You Can Go Home Again
A couple of years back, Denise and I were in Wisconsin visiting my mother and wound up with a couple of days free. We drove down to La Crosse, where we'd first met, spent some time visiting friends and generally depressurizing from family. We had a free afternoon, so decided to drop by my alma mater, Viterbo University, to see how things had changed.
Oh boy, had they. New buildings, new names on old buildings, they even renamed a street. The Fine Arts Center was mostly familiar, albeit with a new grand entrance. The third-floor art department was wholly familiar.
Including the department head.
Sherri Lissota and I were freshmen together, back in the dim distant past. She'd finished her degree elsewhere, but came back to Viterbo to teach. We had a lovely time catching up, including showing her pictures of my pottery (some of which she'd seen previously in an alumni art show) and Denise's paper and books.
One thing led to another, and now, two years later, we're coming back as visiting artists!
Desk and Table, a gallery exhibit of pottery, handmade paper and hand bound books, will be on display in the Viterbo University Gallery from January 31 through March 27. The opening reception will be 4-6 pm on Friday, February 2, and Denise and I will each give a short workshop on Tuesday, February 6. (See Find Us for details.)
The gallery is on the third floor of the Fine Arts Center, 929 Jackson Street, La Crosse, Wisconsin.
In conjunction with Desk and Table, I'm featured in the January 2024 Viterbo Alumni e-newsletter. A very nice and accurate article.
Since we're returning to Viterbo this month; Koala Hall is sadly no longer with us, razed to make room for the Varsity Athletics Center.
I wore a clip-on koala on my collar through four years of college. It's amazing what you can get away with in a liberal arts environment.
I didn't originate the idea; the wackily creative kids I hung out with in High School--think Glee scripted by Monty Python--started the fad, each naming his koala after his favorite artist. There was Leo (nardo da Vinci), Ludwig (von Beethoven), and my favorite, Rembrandt. I don't know what Rob and Mark did with their koalas in college. I started a weekly comic strip.
It was three panels, featured me perpetrating puns and Rembrandt doing sight gags and shout-outs to friends. It ran three years, got me a job as an editorial cartoonist at the diocesan weekly newspaper, and led to one unit of student housing being named "Koala Hall."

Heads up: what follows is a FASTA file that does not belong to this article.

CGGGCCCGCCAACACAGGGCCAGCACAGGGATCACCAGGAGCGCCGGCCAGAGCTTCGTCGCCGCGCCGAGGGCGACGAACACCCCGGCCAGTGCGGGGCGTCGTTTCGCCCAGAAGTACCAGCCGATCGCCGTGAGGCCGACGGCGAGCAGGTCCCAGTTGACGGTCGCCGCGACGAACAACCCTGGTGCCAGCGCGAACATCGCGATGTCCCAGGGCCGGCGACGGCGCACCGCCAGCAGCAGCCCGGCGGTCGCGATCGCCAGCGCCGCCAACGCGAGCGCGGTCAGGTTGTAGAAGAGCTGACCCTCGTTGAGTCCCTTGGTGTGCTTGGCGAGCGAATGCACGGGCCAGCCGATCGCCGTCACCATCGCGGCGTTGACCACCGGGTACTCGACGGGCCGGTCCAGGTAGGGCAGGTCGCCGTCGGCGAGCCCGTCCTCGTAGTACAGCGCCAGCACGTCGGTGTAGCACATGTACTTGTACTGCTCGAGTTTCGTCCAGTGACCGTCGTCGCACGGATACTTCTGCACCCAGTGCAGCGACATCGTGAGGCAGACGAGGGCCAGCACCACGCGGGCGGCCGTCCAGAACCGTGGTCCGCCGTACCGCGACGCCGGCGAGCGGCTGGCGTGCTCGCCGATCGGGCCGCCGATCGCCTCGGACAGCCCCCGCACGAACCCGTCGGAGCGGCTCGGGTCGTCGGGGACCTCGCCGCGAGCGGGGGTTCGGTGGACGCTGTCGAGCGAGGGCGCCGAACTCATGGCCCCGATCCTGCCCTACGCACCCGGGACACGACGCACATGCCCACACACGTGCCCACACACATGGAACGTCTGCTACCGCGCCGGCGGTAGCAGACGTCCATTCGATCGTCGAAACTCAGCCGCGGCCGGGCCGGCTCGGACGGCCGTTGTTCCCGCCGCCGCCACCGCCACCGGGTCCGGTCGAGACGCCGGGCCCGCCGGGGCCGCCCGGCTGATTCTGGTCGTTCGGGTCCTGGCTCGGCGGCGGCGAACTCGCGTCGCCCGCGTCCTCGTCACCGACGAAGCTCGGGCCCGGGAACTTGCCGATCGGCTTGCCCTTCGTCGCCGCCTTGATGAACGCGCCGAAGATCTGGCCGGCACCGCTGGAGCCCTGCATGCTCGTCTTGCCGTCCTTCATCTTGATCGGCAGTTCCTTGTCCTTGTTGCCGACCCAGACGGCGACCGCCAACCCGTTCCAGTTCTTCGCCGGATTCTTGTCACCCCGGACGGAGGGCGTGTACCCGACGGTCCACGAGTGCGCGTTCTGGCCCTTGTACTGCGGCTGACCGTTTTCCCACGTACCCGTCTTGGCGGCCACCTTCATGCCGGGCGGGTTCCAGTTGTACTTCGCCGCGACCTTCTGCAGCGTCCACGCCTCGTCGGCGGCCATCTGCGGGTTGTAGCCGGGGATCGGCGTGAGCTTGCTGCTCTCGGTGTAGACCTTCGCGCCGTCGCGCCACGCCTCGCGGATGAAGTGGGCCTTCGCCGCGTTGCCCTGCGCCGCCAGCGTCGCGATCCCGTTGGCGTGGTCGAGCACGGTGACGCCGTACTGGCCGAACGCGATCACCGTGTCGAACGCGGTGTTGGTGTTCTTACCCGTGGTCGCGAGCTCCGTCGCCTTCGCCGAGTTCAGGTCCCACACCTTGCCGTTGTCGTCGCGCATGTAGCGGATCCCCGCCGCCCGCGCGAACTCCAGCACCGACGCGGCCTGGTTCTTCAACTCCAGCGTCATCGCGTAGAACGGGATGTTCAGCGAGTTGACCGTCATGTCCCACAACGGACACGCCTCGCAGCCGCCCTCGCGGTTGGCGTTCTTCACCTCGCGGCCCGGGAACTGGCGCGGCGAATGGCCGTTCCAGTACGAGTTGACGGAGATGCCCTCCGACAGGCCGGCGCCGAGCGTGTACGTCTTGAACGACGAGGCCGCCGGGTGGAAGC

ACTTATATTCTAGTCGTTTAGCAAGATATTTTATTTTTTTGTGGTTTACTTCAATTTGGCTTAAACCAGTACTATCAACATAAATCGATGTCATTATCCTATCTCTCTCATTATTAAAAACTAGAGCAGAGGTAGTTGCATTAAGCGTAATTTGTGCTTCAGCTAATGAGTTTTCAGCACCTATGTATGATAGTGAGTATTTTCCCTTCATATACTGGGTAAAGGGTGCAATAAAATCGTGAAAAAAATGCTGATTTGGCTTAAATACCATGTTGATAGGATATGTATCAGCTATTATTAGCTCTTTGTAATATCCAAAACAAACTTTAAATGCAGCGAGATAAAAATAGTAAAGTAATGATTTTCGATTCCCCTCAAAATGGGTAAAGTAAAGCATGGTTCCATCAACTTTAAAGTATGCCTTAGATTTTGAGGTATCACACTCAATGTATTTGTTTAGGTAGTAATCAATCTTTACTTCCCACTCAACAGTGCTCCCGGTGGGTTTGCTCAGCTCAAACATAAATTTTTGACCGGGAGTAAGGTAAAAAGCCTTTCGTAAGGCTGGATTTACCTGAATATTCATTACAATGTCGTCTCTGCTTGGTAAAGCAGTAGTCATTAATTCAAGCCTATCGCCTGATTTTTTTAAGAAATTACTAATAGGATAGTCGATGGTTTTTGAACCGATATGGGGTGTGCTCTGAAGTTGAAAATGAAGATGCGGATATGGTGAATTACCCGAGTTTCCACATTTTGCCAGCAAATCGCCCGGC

Like I said, only in a liberal arts setting.
I worked for the Viterbo College painting crew the summer after my sophomore year, spackling tack holes and repainting dorm rooms, as well as fixing up the motley collection of subdivided houses and apartment buildings the college maintained as supplemental student housing until they got around to knocking it down and building something on the lots.
We painters were a mixed lot of misfits, slackers and international students who didn't have a green card to get a real job. Like every summer house-painting crew since time immemorial, we quickly learned to always paint on the shady side of the house, especially in Wisconsin's hot, humid summers.
One morning, up on the ladder painting the second floor of 806 S. 9th Street, I painted Rembrandt on the right front panel. When I took a break, Godfried, next up the ladder, painted around the koala instead of over it. Then the sun came over the top of Murphy Center and we moved around to the shady side for the day.
The next morning I painted over the picture and was continuing to finish the third floor when "Hey! Pu' tha' bahk!" came word from Viterbo's Irish-American business manager, whose office overlooked our job site.
Far be it from me to argue with the man who signed my paycheck, so when I went back up to paint the window frames--as an art major, I was pretty much the only one trusted to paint trim--I took along a couple of artist's brushes and painted the street number on the left side of the façade, and a two-foot-high cartoon koala on the right. "Koala Hall" was born, much to the annoyance of our student newspaper's other cartoonist, Milktoast, who actually lived there. He got even, though...
Considering my long history with koalas, I was delighted when the Portland Zoo actually got a pair of them to go with the emus and wallabies in their Australian exhibit. I've never gotten a very good look at them, though. They spend most of the day curled up in the trees, snoozing, unlike their cousins in the San Diego Zoo. Those fellows once staged a daring daylight escape--into the eucalyptus trees right outside of their enclosure, proving that the leaves really are greener on the other side of the fence.
My koalas, wide-eyed or snoozing, can be found on tall mugs, tumblers, pilsners, plates, serving bowls, pastas and the occasional pie plate. I've even painted a few on teapots.
For koala tea, of course.